During the British Raj, Captain Carruthers works under cover to track smuggled shipments of arms on the restless Northwest Frontier of India. He fears a full-scale rebellion is brewing. To ...
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A timid British Army officer has quit and burns his last day summons to a war in Egypt. Calling him a coward, his girl friend and 3 officer friends give him a white feather. In redemption, he shadows his friends in war to save their lives.
C. Aubrey Smith
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During the British Raj, Captain Carruthers works under cover to track smuggled shipments of arms on the restless Northwest Frontier of India. He fears a full-scale rebellion is brewing. To forestall this, the British governor signs a treaty with the friendly, peace-loving ruler of Tokot, a key kingdom in the region, which is described as four days' march northward from Peshawar. Meanwhile, the king's son, Prince Azim, befriends Carruthers and a British drummer boy, Bill Holder, who teaches him how to play the instrument.Written by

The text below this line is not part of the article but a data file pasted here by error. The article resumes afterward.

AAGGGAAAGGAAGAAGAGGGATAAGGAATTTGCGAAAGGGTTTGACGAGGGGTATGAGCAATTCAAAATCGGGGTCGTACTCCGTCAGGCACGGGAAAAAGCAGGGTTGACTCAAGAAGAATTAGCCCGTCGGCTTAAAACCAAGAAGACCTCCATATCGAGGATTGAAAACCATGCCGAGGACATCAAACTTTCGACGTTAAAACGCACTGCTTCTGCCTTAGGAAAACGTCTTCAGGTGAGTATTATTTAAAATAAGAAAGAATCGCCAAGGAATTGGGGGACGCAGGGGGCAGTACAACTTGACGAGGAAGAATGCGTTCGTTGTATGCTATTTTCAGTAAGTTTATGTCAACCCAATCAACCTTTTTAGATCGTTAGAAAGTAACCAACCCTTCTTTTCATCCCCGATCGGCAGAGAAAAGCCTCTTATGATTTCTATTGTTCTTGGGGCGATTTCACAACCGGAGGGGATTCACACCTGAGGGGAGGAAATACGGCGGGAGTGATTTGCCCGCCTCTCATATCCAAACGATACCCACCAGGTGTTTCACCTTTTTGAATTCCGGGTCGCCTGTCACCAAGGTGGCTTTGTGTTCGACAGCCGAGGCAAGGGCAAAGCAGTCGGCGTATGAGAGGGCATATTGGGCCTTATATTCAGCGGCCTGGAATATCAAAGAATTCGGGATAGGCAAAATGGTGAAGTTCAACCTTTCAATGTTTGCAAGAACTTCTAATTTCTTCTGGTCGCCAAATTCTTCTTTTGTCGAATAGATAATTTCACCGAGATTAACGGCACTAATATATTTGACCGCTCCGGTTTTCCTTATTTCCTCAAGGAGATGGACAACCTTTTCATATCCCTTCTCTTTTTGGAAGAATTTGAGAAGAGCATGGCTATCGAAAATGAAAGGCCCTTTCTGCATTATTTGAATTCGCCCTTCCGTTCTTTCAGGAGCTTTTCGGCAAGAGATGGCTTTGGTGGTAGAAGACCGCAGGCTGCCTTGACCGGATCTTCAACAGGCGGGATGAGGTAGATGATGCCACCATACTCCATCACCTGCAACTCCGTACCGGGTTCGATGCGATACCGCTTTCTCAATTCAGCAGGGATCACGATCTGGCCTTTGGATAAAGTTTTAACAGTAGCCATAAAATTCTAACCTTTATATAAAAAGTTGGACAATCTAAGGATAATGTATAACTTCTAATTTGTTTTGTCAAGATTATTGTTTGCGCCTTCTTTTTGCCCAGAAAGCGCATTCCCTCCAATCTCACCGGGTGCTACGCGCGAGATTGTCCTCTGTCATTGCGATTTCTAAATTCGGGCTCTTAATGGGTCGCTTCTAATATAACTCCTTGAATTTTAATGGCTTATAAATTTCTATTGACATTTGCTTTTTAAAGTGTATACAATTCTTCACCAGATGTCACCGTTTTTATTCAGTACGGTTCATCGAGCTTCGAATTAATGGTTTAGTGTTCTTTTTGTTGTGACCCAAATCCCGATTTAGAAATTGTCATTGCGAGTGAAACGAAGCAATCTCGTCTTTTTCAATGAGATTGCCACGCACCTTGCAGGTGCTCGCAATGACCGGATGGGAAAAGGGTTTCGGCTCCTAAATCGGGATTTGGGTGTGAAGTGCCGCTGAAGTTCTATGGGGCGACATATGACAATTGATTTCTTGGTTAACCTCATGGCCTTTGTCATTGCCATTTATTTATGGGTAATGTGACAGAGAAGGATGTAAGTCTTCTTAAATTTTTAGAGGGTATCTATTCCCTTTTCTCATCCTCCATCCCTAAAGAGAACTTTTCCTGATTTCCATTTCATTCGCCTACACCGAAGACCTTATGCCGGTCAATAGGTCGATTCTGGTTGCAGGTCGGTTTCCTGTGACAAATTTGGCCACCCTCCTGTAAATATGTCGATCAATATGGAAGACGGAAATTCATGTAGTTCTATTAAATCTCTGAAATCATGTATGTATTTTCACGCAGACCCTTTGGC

Exactly what you would expect from the era in which it was produced and given the man behind its production. A rip-roaring adventure yarn which attempts to convince its audience it is set in (then-)modern times, (with radio transmitters strapped onto to pack mules and attempts to slip in 'contemporary' songs, (of which more below)), but whose heart is really in the 1890s or thereabouts, extolling the virtues of British rule of the Raj, the comradeship formed across races by jointly facing adversity and evil plotters aiming to overthrow British rule - all wrapped up in a Kiplingnesque atmosphere and with LOTS of bagpipe music, highland dancing and marching ranks of soldiers. The acting/screen presence of Sabu and Roger Livesey are very good and commanding, as is also the case with Raymond Massey, (always watchable in any case), as the scheming 'baddie'. Val Hobson appears suitably 'fragant' and stiff-lipped in the lead female role, BUT whoever was responsible for the idea of getting her to mime to the 'contemporary' love song inserted in one of the dinner party scenes should certainly have been handed over to the insurgents for a VERY slow and agonising end! Conclusion: switch off the PC monitor, go back seventy years and just go with the flow of an entertainment movie which will zip by rapidly and leave you feeling you have spent 90 minutes in a care-free manner, (especially if you can hit the mute button when 'that song' comes on!)
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